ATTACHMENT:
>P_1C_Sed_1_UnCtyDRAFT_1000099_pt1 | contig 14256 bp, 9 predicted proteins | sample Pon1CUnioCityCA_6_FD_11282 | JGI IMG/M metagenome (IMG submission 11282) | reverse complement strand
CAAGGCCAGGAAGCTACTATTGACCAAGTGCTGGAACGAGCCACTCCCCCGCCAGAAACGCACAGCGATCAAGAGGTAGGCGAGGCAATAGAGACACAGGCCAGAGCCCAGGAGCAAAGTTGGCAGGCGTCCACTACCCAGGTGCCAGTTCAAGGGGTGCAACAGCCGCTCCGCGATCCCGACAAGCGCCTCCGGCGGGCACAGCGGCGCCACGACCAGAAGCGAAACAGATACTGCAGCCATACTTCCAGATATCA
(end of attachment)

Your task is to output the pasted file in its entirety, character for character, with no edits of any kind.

>P_1C_Sed_1_UnCtyDRAFT_1000099_pt1 | contig 14256 bp, 9 predicted proteins | sample Pon1CUnioCityCA_6_FD_11282 | JGI IMG/M metagenome (IMG submission 11282) | reverse complement strand
CAAGGCCAGGAAGCTACTATTGACCAAGTGCTGGAACGAGCCACTCCCCCGCCAGAAACGCACAGCGATCAAGAGGTAGGCGAGGCAATAGAGACACAGGCCAGAGCCCAGGAGCAAAGTTGGCAGGCGTCCACTACCCAGGTGCCAGTTCAAGGGGTGCAACAGCCGCTCCGCGATCCCGACAAGCGCCTCCGGCGGGCACAGCGGCGCCACGACCAGAAGCGAAACAGATACTGCAGCCATACTTCCAGATATCA